We’d like to give you an update on the re-opening of New York City, including some new guidelines that we feel adversely affect professional musicians.
New York City is currently in a modified version of “Phase 4,” the final stage of re-opening in New York State. Outdoor dining and outdoor music are mostly permitted, as is media production, all with prescribed limits and safety measures. But in New York City, indoor dining is still prohibited, as is indoor music at venues such as Broadway, Lincoln Center and indoor bars and restaurants.
On Aug. 19, the New York State Liquor Authority (which governs restaurants and venues that serve alcohol) announced new guidelines that say: “Only incidental music is permissible at this time. This means that advertised and/or ticketed shows are not permissible. Music should be incidental to the dining experience and not the draw itself.”
It’s clear that the Liquor Authority is attempting to control crowds and limit numbers. We appreciate that concern, but we feel that the new guidelines are overly stringent, misguided, and actually counter-productive.
By preventing venues from selling tickets in advance, a venue is unable to know how many audience members to expect. On the other hand, if venues were allowed to sell tickets, it could set up its crowd control measures in advance and manage the audience more effectively.
These guidelines currently only apply to outdoor music at outdoor restaurants in New York City. But we can’t let these guidelines stand. Once indoor dining is allowed in New York City, it will signify the next wave of re-opening and will create more work opportunities for our members. By not allowing advertised or ticketed shows, our members’ return to a normal work life is threatened.
We are currently meeting with state and local officials to make our position known: as New York City continues to re-open, there should be no restrictions on ticketed or advertised shows. We can create safe workplaces for our musicians without threatening their work.
Finally, if you are hired for any kind of music work right now, please remember two things.
The first is that your employer is responsible for your safety. If you feel you are asked to perform in an unsafe condition, contact Local 802 immediately at Membership@Local802afm.org.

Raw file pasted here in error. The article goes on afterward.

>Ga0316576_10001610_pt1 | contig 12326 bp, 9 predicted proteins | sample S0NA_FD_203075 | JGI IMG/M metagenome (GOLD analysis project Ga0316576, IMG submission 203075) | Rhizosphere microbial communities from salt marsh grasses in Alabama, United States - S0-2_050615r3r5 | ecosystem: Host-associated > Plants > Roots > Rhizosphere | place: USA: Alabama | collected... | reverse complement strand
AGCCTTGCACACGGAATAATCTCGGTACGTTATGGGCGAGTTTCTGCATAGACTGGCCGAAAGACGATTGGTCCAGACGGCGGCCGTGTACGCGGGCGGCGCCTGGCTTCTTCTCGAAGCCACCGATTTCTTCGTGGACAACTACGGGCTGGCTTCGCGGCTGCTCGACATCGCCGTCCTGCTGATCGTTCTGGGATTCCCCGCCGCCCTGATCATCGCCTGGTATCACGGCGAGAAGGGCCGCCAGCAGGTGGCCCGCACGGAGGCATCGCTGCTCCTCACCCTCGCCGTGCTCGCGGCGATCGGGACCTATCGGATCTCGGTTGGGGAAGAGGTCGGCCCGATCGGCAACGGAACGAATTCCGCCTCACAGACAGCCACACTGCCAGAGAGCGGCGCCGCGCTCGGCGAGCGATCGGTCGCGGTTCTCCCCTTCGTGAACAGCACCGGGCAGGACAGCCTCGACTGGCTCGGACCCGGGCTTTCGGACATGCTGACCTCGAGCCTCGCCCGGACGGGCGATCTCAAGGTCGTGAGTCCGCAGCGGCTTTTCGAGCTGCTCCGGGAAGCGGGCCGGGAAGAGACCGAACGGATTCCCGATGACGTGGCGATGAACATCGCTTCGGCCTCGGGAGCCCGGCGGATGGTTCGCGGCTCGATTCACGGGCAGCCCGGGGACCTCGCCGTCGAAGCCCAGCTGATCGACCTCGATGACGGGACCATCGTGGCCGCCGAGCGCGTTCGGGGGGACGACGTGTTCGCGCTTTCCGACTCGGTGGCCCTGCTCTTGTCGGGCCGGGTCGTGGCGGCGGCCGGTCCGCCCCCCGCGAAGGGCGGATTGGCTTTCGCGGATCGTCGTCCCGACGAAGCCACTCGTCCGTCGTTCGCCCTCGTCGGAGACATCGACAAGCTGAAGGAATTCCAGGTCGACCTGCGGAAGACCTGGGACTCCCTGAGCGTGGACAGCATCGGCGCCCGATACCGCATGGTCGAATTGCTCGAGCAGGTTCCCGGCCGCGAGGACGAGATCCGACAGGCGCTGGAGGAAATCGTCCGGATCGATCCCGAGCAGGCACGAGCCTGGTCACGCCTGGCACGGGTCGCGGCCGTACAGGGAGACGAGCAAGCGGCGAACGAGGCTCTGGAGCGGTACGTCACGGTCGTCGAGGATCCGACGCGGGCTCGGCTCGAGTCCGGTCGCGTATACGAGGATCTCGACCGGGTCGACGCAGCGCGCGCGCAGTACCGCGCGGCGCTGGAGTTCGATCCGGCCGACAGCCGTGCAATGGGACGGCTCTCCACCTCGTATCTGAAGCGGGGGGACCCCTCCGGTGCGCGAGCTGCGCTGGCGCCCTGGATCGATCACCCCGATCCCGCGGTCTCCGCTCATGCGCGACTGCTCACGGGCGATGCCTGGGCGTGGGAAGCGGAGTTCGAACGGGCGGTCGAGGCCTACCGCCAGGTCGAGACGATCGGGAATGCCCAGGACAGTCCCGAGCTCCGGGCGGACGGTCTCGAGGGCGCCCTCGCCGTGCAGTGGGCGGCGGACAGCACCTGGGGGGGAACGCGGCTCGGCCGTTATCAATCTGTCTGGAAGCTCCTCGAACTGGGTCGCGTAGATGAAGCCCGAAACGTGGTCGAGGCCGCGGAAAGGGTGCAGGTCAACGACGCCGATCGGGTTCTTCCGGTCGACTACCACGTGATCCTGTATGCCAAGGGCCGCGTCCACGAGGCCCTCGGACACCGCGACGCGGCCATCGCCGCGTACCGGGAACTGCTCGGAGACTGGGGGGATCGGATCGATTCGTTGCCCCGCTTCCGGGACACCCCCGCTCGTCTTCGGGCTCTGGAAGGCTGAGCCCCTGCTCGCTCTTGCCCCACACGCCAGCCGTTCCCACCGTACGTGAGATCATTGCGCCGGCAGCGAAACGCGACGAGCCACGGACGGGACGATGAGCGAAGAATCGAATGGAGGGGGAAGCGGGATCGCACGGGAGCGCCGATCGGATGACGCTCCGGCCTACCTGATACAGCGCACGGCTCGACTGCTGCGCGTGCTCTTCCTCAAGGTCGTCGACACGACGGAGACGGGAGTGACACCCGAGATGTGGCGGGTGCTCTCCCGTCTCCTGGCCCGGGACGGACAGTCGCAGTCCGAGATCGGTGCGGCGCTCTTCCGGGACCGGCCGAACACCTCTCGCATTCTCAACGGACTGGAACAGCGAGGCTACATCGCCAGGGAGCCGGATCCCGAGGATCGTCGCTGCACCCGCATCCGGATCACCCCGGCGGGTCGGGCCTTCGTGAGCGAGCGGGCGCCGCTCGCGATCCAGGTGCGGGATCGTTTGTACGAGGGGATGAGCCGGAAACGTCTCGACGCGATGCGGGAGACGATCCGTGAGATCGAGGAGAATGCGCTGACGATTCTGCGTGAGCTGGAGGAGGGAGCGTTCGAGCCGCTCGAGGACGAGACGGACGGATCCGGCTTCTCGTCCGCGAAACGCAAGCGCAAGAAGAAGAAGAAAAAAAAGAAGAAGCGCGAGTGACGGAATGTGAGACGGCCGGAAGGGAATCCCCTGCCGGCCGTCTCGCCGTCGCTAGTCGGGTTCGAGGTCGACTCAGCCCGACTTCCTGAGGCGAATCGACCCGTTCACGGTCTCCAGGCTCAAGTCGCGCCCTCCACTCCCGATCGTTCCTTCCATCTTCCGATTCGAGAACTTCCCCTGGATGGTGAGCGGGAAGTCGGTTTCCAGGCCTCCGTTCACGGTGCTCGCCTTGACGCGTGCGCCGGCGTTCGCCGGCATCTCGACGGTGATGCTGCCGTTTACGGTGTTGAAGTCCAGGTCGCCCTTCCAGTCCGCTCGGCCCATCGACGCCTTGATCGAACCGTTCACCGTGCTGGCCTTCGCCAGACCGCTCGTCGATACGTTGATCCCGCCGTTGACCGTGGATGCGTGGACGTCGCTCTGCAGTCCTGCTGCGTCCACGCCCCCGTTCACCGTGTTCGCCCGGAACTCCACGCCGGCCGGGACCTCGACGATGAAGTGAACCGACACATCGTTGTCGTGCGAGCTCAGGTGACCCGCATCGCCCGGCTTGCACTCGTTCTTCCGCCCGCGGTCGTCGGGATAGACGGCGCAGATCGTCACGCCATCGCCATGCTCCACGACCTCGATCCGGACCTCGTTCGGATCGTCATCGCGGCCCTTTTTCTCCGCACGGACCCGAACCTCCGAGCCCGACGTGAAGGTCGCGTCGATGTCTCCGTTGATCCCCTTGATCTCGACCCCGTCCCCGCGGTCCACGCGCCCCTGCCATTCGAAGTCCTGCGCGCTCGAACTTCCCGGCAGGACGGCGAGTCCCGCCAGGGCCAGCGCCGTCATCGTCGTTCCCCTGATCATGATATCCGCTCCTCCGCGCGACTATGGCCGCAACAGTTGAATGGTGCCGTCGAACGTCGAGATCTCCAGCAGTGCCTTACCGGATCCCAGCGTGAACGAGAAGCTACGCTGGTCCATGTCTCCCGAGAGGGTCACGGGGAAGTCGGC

The second thing to remember is that we strongly encourage every musician to file a Local 802 union contract for every gig you do. This matters now more than ever. Local 802 can help protect your wages, benefits, and — most of all — your safety.
Our goal is to get our members back to work as quickly and as safely as possible. Entertainment and culture are the engines that makes New York City work. We need to get those engines up and running without any false starts, delays or breakdowns.
Please join Local 802 member Ralph Farris and other members of the 9/11 community for the annual Calling of the Names ceremony. This year’s event will be broadcast on YouTube at 2 p.m. on Friday, Sept. 11. Ralph and other community members will be be calling names of musicians and other first responders who died on or after 9/11. Ralph’s group ETHEL will also be featured. More info and the YouTube link can be found at www.callingofthenames.com.
Finally, I am humbled and honored to be included again in this year’s “Labor Power 100” by City & State New York, which has said that “the heart of New York’s economy and politics lies in labor, the city’s workers and unions.” This honor has little to do with me personally; it’s really a recognition of our collective strength as a union. Together we must continue to build the power of our union. It is that collective power that will help us navigate this crisis and find our way to a more stable future.